Collaborative working in Blackboard

Digital technologies offer opportunities for students and teachers to collaborate and interact, and to develop skills in evaluation, reflection, and critical thinking.
From: JISC, Effective Practice in a Digital Age

Campus-based teaching methods include a number of opportunities for collaboration between students, and between students and staff. Some of those collaborations might usefully be carried on between face-to-face sessions, aided by online tools; and for distance learning, those online tools become the main platform for delivering almost all of the collaborative elements within a programme.

Blackboard includes a number of features which allow students to use content collaboratively, primarily blogs, journals, wikis and discussion boards.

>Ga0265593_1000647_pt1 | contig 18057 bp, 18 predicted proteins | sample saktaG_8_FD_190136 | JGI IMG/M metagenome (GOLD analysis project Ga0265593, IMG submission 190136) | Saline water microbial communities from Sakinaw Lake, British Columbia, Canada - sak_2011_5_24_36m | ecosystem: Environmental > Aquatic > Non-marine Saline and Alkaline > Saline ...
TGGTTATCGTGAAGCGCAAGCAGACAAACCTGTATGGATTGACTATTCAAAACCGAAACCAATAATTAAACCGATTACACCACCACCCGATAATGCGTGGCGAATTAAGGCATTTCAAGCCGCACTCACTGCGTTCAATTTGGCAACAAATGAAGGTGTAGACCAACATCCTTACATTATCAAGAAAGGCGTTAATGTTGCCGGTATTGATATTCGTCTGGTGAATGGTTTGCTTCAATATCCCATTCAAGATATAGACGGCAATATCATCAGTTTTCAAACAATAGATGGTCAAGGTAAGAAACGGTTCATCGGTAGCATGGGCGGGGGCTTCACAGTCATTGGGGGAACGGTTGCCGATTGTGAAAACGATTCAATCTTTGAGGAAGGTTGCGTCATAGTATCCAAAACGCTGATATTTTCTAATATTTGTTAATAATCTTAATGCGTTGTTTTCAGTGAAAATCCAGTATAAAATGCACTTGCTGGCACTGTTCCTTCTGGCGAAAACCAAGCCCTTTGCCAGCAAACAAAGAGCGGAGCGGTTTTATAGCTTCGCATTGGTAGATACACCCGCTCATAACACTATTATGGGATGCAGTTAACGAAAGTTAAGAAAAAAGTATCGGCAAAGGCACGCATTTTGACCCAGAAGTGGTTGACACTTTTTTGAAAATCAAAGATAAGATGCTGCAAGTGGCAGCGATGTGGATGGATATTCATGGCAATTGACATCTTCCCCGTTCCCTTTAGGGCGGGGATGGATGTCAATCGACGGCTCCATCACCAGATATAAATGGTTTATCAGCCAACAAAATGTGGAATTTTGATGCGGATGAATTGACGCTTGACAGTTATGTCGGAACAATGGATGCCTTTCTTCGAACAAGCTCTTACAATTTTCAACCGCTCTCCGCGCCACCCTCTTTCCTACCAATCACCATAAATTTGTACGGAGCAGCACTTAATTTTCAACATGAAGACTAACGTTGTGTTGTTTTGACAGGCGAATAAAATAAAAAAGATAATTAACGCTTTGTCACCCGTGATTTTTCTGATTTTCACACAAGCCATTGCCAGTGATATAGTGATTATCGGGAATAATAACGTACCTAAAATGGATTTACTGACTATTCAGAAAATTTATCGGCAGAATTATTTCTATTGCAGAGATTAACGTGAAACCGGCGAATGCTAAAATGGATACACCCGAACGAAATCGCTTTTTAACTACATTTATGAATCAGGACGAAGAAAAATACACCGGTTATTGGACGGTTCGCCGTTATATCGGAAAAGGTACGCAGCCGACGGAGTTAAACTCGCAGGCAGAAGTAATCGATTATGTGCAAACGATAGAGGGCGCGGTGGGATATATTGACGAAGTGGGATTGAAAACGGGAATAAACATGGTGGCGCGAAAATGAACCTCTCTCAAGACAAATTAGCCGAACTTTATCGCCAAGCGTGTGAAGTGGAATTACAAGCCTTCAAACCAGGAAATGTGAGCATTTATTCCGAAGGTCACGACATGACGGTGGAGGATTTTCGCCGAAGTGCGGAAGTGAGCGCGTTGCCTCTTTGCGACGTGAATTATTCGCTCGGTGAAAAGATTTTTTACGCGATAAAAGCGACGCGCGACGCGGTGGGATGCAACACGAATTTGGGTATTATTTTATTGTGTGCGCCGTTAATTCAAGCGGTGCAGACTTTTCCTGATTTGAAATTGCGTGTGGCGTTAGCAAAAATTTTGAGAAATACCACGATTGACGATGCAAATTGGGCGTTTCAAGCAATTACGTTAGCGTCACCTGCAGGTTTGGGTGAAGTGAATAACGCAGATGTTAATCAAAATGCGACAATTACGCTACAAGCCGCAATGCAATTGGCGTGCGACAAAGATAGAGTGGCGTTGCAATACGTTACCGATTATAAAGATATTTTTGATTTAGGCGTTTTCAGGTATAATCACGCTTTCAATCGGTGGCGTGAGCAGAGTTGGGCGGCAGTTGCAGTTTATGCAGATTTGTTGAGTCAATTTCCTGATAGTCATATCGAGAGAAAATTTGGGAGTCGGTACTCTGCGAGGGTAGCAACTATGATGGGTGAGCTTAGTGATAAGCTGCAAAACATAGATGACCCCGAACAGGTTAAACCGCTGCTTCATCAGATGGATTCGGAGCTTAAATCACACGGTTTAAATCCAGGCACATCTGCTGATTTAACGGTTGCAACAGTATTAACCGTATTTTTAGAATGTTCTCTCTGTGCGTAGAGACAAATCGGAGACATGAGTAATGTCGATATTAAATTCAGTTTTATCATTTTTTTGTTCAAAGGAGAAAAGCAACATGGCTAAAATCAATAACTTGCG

Examples

Discussion Boards

You can use a discussion board to carry on a conversation about a lecture or seminar topic. You can frame your questions using Bloom's taxonomy:

  • Evaluation: Ask students to make judgments about an issue.
  • Synthesis: Get your students to integrate pieces of knowledge.
  • Analysis: Guide your students in discovering and connecting relationships of concepts and ideas.
  • Application: Ask your students to show how they could use the acquired information.
  • Comprehension: Create questions that ask your students to demonstrate their understanding of the material.
  • Knowledge: Ask your students questions to see what they remember.

Tips for using discussion boards effectively.

Blogs

Students can use a blog to write about a topic for a seminar, and invite other students to comment. This means that in the seminar they come prepared, and able to get to a deeper level of discussion more quickly. It enables less confident students to practice their arguments, and can lead to peer-to-peer learning with stronger students helping weaker ones.

Wikis

Wikis can be used for groups of students to prepare presentations, or collaborate on other aspects of their work. For example PGCE students designing a course of study, or students developing a glossary of technical terms.

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